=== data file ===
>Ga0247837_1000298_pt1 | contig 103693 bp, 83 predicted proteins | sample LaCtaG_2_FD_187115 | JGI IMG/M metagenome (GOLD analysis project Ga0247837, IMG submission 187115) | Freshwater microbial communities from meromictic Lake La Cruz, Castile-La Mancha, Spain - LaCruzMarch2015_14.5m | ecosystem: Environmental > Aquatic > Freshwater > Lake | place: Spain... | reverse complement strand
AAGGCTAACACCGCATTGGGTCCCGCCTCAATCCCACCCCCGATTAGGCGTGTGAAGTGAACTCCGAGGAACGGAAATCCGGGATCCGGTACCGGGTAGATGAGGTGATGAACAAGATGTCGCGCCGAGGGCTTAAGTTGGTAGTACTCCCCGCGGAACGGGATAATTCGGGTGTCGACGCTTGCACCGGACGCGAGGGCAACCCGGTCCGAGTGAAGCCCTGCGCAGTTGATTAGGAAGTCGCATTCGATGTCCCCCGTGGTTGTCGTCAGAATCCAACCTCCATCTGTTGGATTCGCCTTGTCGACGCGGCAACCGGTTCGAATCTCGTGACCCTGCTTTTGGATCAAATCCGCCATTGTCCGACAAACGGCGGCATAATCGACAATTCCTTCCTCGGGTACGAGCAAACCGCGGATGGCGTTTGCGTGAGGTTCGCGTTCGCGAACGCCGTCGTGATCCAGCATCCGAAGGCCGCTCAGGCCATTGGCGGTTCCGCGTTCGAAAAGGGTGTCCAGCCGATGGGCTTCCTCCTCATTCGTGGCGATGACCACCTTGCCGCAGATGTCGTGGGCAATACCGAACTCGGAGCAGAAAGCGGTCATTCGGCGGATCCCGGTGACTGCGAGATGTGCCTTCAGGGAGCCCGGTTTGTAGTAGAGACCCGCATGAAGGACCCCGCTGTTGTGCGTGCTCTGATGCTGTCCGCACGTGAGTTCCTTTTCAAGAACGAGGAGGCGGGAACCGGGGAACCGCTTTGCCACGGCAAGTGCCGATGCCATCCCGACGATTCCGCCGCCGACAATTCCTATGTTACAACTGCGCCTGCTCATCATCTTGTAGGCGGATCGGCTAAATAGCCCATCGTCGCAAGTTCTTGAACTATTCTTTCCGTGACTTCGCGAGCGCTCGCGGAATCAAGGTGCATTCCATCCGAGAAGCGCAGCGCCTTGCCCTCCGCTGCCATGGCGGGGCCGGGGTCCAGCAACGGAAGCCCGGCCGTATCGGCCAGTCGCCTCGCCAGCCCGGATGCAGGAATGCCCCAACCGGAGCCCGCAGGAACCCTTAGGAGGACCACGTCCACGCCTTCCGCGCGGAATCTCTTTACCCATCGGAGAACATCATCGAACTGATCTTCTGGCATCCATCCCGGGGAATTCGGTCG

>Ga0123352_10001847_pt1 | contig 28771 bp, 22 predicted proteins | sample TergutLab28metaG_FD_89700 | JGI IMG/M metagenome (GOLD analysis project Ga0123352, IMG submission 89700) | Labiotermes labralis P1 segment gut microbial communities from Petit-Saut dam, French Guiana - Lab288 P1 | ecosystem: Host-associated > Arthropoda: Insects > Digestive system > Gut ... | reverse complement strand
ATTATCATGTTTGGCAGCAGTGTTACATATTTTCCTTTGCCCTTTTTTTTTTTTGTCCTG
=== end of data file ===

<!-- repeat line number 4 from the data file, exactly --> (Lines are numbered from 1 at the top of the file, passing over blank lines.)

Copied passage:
ATTATCATGTTTGGCAGCAGTGTTACATATTTTCCTTTGCCCTTTTTTTTTTTTGTCCTG